That’s a Todd Rundgren song that was originally all vocals. I tried to stay true to Todd’s arrangement, but I used guitars instead of voices. And I’m happy anytime I can sound like Brian May. The verse was challenging for me, because I wanted to use the cleanest sound possible but still have sustain. I ended up using my HomeBrew compressor as well as a Tube-Tech compressor after the mic preamp to get enough sustain to feel good.
“Will My Screen Door Stop Neptune” begins with a badass line that sounds a little like what Ralph Macchio’s character played in the duel at the end of Crossroads. And then you rip out some jaw-dropping muted licks that sound like they might be hybrid picked. Are you using your picking-hand fingers there at all, or is it all pick?
I’m not so familiar with that movie, but I’ve heard great things about it. My inspiration for this one is kind of unusual. I wanted to write a song with my favorite tempo. What is my favorite tempo? “Neon Knights” by Black Sabbath, with Ronnie James Dio on vocals, of course! So I listened to that song and tapped away at my drum machine to get a number for the tempo. Then I played some drums at that tempo, recorded it, and switched to guitar. I jammed along and came up with that riff. Then I listened to it and realized that my riff would sound better if the drums were played in half time. So, in the end, I discarded my tempo—or at least cut it in half—but I got a good riff out of it. And hopefully the spirit of Ronnie James Dio resides in the music just a little bit.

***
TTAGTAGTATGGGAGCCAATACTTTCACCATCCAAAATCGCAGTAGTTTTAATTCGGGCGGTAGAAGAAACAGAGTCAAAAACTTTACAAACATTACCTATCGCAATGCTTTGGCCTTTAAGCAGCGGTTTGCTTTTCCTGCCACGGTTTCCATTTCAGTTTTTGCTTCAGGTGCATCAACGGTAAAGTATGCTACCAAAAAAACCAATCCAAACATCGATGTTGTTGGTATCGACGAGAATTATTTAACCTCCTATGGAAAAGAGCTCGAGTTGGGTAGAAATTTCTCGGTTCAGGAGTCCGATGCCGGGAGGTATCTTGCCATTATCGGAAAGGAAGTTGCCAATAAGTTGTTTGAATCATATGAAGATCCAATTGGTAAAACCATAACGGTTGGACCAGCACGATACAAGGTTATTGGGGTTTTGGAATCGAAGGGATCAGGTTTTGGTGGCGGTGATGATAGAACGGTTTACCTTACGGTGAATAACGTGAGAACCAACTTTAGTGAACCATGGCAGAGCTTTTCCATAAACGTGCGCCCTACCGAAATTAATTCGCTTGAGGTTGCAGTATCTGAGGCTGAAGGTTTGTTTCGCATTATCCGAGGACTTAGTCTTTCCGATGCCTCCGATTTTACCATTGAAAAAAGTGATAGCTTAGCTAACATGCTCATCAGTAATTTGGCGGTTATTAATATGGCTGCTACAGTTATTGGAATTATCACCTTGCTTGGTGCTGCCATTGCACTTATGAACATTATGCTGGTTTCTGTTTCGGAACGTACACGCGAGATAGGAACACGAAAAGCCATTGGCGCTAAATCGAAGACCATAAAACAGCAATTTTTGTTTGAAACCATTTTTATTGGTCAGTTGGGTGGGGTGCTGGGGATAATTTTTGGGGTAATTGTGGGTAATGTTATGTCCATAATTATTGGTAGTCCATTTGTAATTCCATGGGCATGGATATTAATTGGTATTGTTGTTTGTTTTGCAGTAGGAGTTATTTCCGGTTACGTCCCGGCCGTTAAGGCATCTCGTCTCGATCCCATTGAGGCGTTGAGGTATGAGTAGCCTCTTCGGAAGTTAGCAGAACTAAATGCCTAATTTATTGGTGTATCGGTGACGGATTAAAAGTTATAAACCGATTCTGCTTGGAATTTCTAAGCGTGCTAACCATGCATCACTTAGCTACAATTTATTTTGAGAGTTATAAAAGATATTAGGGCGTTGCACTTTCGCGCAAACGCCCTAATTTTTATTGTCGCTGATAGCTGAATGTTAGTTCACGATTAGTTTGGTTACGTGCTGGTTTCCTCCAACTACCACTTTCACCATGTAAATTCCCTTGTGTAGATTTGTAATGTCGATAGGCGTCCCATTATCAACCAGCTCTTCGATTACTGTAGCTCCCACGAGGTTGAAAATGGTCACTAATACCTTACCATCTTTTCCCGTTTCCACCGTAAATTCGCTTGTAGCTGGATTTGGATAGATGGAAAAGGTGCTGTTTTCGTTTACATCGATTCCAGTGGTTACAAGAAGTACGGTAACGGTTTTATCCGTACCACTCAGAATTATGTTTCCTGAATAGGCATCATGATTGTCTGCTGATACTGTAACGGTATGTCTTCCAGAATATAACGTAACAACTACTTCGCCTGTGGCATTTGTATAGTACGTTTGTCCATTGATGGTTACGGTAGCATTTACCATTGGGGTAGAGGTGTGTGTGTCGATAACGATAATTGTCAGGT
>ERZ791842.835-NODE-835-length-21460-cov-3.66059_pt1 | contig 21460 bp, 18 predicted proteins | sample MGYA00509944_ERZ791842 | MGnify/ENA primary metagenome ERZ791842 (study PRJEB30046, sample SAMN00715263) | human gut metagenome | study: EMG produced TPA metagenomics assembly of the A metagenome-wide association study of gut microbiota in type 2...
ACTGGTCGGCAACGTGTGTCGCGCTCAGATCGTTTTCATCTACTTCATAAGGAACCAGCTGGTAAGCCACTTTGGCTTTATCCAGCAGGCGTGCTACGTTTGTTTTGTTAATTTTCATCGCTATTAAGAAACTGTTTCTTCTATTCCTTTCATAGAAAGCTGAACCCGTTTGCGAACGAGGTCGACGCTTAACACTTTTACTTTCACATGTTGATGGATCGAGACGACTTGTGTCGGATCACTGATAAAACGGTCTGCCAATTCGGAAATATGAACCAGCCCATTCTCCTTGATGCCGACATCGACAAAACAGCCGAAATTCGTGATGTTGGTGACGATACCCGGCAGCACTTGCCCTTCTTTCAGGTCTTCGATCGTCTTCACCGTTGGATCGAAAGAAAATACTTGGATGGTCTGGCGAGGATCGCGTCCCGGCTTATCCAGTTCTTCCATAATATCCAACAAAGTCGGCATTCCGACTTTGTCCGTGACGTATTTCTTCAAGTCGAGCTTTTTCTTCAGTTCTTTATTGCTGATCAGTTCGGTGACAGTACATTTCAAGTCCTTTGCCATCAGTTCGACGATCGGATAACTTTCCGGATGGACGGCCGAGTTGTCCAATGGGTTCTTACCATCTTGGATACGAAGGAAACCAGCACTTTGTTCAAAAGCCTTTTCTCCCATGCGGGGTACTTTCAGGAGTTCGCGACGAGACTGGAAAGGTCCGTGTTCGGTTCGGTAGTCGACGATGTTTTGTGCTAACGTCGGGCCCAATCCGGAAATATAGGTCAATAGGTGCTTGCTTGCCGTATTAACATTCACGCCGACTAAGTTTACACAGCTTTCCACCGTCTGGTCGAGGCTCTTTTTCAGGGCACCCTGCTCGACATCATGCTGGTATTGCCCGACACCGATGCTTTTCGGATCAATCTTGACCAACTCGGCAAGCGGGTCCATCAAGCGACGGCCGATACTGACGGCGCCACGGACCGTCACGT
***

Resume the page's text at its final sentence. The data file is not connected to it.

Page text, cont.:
I think the muted licks you’re talking about are probably the augmented arpeggios—and I was hoping someone would notice those. Augmented is another great chord that the Beatles and ELO used to make pop songs. I never had a good fingering for playing them quickly, but the Bach violin piece I did on this record [“Bach Partita in Dm”] inspired some new arpeggio techniques that opened a lot of doors for me, including this one. It’s all picking, hammer-ons, and pull-offs, but the position shifts and stretches are an adventure.
The twangy rhythms on “Batter Up” sound a little like Bill Kirchen or another Tele master, while the lead sounds a bit Satriani-esque. What inspired that?
I was doing a clinic in Sicily and the audience demanded an encore. I had played all the songs I had prepared, so in a desperate attempt to entertain I went back onstage and did a drum solo. Someone caught it on video and posted it on YouTube [search for “Paul Gilbert concede il bis... sulla batteria!!!”]. When I watched it, I realized that this was the best drum solo I’ve ever done. So I wanted to write a song around it—sort of my own version of “Wipe Out.” In studio, I thought it would be better to let a real drummer take the solos, and Jeff Bowders did a stunning job. When I listen to the song now, though, I almost wish that I had shortened the arrangement and left out the guitar solos. My favorite part is the twangy guitar and the drums. I’m hoping to teach my drummer how to play the guitar part, and then I can do the drum solo live. I like playing guitar, but drums are more fun than anything.